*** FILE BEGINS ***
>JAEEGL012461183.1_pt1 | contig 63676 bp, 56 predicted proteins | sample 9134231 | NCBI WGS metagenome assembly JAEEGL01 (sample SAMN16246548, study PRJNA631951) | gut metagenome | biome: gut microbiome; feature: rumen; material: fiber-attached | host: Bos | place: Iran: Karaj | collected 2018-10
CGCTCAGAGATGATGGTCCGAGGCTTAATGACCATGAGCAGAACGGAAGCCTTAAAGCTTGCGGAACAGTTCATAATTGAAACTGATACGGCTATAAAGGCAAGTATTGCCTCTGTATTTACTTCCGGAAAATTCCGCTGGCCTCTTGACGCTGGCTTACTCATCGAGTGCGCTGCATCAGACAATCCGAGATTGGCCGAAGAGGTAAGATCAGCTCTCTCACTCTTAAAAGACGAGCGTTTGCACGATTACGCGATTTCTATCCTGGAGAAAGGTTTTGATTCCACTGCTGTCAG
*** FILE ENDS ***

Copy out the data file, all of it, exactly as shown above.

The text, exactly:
>JAEEGL012461183.1_pt1 | contig 63676 bp, 56 predicted proteins | sample 9134231 | NCBI WGS metagenome assembly JAEEGL01 (sample SAMN16246548, study PRJNA631951) | gut metagenome | biome: gut microbiome; feature: rumen; material: fiber-attached | host: Bos | place: Iran: Karaj | collected 2018-10
CGCTCAGAGATGATGGTCCGAGGCTTAATGACCATGAGCAGAACGGAAGCCTTAAAGCTTGCGGAACAGTTCATAATTGAAACTGATACGGCTATAAAGGCAAGTATTGCCTCTGTATTTACTTCCGGAAAATTCCGCTGGCCTCTTGACGCTGGCTTACTCATCGAGTGCGCTGCATCAGACAATCCGAGATTGGCCGAAGAGGTAAGATCAGCTCTCTCACTCTTAAAAGACGAGCGTTTGCACGATTACGCGATTTCTATCCTGGAGAAAGGTTTTGATTCCACTGCTGTCAG